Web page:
Pretty good to know that low self esteem causes addictions. More often than you may think. Let’s start off with a brill video in which Katie Makkai, a veteran poetry slammer, is defining the word “pretty”.
The cancer of low self esteem
High self-esteem is now viewed much as cocaine was in the 1880s, as a wondrous new cure for all ills, miraculously free of dangerous side-effects. Self-esteem is both the sacred cow and the golden calf of our culture. Nothing is esteemed higher than self-esteem, and no self-esteem can be too high. Nathaniel Branden, a leading exponent of self-esteem, raises the question: “Is it possible to have too much self-esteem?” and gives the resounding answer: “No, it is not, no more than it is possible to have too much physical health.”
Its deeply embedded in relationships. A person who has low self esteem and has a drug or alcohol addiction or is at risk for developing an addiction normally has problems with relationships. … They will begin to blame the people in their life for their feelings, and this causes them to have a hard time maintaining relationships.
Stop rating yourself
If we rate ourselves to high, we set ourselves up for disappointment. Too low, the disappointment becomes a self fulfilling prophecy. Another problem is that once we get into the habit of thinking that we are good because we have performed well or bad because we have performed poorly, we generally find that this is not symmetrical. There is something innate in human beings–perhaps it has survival value–to pay attention to what is creating discomfort and to pay no attention to what is going OK. Self-raters therefore tend to drift downward in terms of self esteem in their self-rating, drawing gloomy conclusions when they fall short, and not fully balancing these with optimistic conclusions when they do well. This tendency is all the more powerful because of a fact I have omitted to mention so far, for the sake of simplicity. People who rate themselves always find in practice that “feeling good” or “feeling bad” about themselves is not stable. So, when we say that someone has high or low self-esteem, we’re referring to an average: how good they feel about themselves always fluctuates. Our moods fluctuate naturally, and hanging our sense of well-being on the peg of our self-rating tends to magnify the mood swings.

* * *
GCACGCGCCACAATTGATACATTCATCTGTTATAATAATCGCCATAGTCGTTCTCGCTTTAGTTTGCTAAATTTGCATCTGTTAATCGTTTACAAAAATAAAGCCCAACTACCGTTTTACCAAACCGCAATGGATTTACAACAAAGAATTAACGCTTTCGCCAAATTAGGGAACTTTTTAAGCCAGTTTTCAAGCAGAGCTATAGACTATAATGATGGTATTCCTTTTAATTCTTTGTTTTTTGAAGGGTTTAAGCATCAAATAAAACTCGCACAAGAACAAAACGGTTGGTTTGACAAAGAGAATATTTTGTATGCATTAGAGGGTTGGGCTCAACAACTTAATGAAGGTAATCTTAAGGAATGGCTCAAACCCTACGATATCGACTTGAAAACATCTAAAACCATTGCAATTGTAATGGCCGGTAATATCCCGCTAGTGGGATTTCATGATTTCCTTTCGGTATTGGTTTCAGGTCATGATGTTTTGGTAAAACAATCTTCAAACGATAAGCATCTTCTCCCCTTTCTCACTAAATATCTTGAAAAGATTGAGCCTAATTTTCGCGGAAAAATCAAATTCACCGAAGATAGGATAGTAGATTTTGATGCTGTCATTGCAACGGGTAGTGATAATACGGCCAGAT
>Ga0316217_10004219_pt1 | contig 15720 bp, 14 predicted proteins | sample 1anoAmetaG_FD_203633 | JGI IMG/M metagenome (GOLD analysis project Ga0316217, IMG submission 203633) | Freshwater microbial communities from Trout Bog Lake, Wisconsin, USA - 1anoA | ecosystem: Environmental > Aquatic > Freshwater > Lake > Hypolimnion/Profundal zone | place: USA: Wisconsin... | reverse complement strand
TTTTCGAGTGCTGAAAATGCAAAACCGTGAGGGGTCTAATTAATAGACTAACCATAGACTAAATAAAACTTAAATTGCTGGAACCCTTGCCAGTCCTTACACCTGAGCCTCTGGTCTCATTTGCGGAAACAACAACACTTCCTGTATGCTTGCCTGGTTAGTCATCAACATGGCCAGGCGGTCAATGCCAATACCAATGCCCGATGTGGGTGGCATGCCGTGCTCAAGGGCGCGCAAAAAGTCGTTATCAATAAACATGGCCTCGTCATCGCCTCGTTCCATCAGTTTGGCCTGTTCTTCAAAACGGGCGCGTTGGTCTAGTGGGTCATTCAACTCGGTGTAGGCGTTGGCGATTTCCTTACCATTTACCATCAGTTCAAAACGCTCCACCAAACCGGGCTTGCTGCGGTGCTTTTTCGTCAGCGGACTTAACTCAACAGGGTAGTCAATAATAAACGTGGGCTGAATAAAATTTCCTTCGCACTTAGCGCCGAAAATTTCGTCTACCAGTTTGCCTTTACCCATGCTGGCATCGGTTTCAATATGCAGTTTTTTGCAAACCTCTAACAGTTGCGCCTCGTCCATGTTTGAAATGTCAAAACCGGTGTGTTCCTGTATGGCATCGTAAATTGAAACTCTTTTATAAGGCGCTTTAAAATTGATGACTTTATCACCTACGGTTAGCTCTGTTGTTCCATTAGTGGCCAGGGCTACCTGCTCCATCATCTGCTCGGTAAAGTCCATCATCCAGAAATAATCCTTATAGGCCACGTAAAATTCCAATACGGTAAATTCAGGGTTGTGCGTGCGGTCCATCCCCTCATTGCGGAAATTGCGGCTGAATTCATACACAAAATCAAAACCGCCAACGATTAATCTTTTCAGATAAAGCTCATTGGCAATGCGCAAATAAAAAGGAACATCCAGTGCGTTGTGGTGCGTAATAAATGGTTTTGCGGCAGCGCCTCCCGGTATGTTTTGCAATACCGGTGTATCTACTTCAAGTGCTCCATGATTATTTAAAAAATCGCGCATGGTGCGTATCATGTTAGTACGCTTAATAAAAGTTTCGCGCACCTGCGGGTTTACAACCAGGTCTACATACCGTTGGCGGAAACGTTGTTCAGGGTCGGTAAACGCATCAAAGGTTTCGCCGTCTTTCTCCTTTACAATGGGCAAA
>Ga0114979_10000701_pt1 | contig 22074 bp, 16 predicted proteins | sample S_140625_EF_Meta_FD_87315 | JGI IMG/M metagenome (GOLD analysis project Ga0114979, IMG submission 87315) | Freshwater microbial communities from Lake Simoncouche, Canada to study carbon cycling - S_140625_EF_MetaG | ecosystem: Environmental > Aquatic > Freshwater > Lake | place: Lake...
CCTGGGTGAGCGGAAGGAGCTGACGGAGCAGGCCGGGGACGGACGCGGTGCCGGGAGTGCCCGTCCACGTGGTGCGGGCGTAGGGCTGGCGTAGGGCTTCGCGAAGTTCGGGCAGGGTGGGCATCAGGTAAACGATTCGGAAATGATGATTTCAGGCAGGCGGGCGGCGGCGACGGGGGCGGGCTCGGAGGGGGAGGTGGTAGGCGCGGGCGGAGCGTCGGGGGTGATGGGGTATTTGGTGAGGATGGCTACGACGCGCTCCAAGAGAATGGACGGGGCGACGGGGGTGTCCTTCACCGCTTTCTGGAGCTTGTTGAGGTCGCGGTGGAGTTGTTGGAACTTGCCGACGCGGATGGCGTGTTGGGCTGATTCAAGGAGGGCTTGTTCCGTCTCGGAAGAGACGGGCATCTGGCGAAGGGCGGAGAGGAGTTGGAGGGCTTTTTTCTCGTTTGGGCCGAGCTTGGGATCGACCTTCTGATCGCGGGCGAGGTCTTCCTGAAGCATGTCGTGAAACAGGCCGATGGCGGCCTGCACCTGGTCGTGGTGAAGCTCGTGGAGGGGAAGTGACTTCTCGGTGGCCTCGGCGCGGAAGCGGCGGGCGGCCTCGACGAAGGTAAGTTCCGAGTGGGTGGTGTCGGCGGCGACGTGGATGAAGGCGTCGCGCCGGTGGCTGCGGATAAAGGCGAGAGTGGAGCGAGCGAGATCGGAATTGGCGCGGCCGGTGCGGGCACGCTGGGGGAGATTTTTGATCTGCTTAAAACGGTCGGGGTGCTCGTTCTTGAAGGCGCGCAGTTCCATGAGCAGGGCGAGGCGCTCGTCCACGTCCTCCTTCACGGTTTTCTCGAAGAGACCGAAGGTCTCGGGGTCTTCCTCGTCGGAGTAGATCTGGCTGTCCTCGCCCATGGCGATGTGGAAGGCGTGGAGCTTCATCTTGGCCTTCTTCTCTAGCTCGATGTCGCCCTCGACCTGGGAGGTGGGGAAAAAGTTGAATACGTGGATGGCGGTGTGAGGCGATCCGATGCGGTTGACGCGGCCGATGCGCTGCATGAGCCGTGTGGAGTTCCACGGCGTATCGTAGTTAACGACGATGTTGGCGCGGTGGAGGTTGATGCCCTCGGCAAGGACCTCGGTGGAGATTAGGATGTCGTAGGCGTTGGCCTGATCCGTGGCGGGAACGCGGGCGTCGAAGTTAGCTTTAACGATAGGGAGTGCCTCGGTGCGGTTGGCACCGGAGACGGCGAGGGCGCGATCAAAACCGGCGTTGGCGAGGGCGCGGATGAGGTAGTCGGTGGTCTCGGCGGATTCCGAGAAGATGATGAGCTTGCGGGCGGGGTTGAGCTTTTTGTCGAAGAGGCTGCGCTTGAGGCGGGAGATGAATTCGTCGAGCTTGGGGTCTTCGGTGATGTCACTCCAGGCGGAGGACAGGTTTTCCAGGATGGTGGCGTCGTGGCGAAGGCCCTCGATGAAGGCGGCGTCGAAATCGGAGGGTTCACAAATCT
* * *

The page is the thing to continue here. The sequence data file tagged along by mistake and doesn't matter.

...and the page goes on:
Tips for maintaining self esteem
- Gain Control of Yourself: Do not be critical of yourself to others. Whilst it can be useful to confide your concerns to someone you trust, telling the world is something else. Be kind to yourself. Make a list of your good qualities and believe them, believe in yourself.
- Don’t Be A Complainer: Everyone has problems, so why should yours be greater than others? By being negative you can isolate yourself from others and cut yourself off from solutions to problems.
- Learn to Relax: Allow time for yourself each day. This may only be a few minutes, but it is important to be quiet and to unwind.
- Boost Your Own Morale: Allow yourself a treat from time to time, especially if you have overcome a hurdle in personal presentation, particularly after your first formal talk or after a successful meeting. It does not have to be expensive – a cup of coffee at a pleasant place, or some other treat.
- Congratulate Yourself on a job/task well done and perhaps tell a friend. Do not always be the one to give out praise, you need some too. Justified praise is a good boost to morale.
- Learn to Channel Nerves and Tension Positively: when you are nervous, adrenaline is pumped through the body and you feel more keyed up and alert. This extra energy can be used to good effect; enabling you to communicate with greater enthusiasm and intensity, for example.
- Learn to be Assertive: Stand up for what you believe in and do not be pressured by others.